Against those liabilities we have a superbly effective evocation of Anakin and Obi-Wan’s parental/fraternal bond, a much needed deepening of the Grievous/Dooku/Palpatine scheme which imbues Dooku and Grievous with unexpected tragic sympathy, thoughtful handling of Mace and Yoda, a healthy application of elbow grease to matters of series plot consistency, and the first rendering of Anakin the apprentice’s psychology which has felt real to me. I come back to the only memorably intelligent monologue in the whole prequel trilogy, Anakin’s ‘Jedi are required to love’ seduction/rationalization, and see that Anakin — more powerful than smart, more passionate than loving, desirous of connection yet unable to comport himself like just another human being now that he knows he’s secretly Paul Atreides — in Labyrinth of Evil. The Anakin/Obi-Wan relationship is the core of the book, as it’s the core of the whole prequel trilogy, with a (comparatively) richly imagined Palpatine/Sidious moving subtly, inexorably, to sever their partnership; the action scenes are tedious but as long as the major players are onscreen it all seems unusually meaningful, for a Star Wars story.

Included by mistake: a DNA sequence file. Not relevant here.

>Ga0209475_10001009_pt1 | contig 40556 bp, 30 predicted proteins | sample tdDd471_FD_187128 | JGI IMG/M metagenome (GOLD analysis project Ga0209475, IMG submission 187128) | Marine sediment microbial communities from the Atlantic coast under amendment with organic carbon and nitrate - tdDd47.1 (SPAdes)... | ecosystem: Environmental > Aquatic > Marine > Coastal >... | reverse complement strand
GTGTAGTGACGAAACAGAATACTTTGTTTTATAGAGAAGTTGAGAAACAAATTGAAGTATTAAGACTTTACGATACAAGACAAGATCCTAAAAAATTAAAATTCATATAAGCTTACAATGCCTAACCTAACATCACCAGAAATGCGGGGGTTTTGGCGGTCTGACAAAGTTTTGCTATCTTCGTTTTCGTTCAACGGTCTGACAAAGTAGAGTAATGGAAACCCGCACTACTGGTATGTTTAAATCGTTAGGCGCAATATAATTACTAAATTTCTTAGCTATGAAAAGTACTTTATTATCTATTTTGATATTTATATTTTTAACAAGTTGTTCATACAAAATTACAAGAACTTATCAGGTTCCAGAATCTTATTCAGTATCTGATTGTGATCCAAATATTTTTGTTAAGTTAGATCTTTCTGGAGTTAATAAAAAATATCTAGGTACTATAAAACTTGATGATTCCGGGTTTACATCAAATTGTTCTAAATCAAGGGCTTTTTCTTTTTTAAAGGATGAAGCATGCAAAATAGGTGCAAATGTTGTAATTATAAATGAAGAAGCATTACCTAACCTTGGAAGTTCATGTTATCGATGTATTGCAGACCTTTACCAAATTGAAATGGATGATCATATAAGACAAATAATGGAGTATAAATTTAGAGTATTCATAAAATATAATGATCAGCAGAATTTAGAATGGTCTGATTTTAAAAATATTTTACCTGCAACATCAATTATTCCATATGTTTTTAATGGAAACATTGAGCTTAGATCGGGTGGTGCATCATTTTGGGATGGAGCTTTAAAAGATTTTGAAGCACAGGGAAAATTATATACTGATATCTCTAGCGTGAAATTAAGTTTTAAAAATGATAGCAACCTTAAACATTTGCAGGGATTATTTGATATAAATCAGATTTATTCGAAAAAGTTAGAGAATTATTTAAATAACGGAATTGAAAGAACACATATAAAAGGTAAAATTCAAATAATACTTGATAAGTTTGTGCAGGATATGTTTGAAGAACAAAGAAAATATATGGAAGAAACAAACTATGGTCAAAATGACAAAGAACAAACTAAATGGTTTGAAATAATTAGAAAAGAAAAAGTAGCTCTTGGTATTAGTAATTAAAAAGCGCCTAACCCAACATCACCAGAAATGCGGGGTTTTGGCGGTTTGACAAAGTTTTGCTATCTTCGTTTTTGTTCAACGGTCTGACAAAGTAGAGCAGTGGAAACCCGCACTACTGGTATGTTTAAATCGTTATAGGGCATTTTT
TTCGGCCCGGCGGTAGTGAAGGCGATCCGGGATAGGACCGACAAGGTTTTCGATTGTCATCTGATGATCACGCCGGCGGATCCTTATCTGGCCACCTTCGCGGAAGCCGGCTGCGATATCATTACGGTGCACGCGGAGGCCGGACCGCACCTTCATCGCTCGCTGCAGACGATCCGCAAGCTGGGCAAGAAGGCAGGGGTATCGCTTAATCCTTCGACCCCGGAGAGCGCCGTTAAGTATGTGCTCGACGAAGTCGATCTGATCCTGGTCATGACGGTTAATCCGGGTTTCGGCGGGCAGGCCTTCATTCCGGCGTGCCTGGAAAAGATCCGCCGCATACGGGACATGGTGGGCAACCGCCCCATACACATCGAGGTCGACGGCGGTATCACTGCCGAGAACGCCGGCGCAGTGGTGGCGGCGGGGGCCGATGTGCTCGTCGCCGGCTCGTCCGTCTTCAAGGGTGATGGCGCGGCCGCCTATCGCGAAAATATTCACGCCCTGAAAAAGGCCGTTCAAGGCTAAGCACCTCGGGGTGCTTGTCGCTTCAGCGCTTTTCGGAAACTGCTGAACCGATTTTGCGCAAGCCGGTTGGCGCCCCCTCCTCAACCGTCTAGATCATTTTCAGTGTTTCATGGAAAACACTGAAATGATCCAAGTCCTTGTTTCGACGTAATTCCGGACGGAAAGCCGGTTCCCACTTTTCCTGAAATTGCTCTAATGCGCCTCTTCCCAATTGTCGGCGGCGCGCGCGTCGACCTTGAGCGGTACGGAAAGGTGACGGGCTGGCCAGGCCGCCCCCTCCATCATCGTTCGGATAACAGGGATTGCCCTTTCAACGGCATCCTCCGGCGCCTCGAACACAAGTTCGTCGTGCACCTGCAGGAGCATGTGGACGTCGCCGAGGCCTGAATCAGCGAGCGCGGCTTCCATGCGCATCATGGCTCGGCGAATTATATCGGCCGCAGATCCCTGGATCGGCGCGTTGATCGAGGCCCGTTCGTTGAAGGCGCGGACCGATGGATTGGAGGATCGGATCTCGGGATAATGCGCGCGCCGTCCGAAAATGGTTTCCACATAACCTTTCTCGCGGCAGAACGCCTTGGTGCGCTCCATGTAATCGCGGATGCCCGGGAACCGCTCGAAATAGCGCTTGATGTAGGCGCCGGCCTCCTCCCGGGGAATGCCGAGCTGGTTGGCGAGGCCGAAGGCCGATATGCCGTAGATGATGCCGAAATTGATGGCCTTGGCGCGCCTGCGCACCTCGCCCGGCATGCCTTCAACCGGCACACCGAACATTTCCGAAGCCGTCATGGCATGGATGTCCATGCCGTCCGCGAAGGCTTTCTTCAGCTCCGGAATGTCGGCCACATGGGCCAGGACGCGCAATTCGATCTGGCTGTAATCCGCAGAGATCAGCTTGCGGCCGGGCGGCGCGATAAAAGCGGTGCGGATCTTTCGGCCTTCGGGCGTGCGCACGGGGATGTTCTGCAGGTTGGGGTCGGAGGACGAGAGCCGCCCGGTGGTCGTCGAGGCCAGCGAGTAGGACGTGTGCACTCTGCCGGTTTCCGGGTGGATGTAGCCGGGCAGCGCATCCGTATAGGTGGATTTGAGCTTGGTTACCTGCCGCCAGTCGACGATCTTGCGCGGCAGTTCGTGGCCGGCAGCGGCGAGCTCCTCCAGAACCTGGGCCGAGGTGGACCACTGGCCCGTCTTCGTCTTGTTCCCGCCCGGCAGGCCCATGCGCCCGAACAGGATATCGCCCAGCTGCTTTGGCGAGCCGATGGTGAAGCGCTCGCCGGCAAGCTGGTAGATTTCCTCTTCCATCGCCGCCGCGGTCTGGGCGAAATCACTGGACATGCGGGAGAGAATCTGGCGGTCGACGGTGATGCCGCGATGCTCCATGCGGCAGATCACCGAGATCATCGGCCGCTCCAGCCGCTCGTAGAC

I feel obligated to state that not only is this not Great Literature, it’s not even a particularly good novel; if you don’t know the story already, I can’t imagine it making much sense. Not even even a middle chapter, it’s spackle, filling the holes in the prequel trilogy and connecting the Clone Wars series to the main text. It accomplishes the work of literature with about the proficiency you’d expect, but its spacklework is handled with extraordinary aplomb.

Star Wars matters to me. It always will. I like the prequels even though they’re hilarious, disastrously incompetent in so many ways. I’m glad I read this book. It brought me home for a time.

Manic Mumday.

My wife got over her weird GI bug just in time for me to badly injure my back, plus I think I have warts on my thumbs and right foot. Happy Mother’s Day!

(p.s. Warts are (1) contagious and (2) painful, so that’s just awesome. But they’re also easily treatable and jes’ plain viral, i.e. not signs of underlying horror. So that’s OK.)

Panjanconundrum.

Desperate to write something, trying, trying, but it’s all just shit.

How’s your Sunday?

‘Branded LEGO kits stifle kids’ creativity.’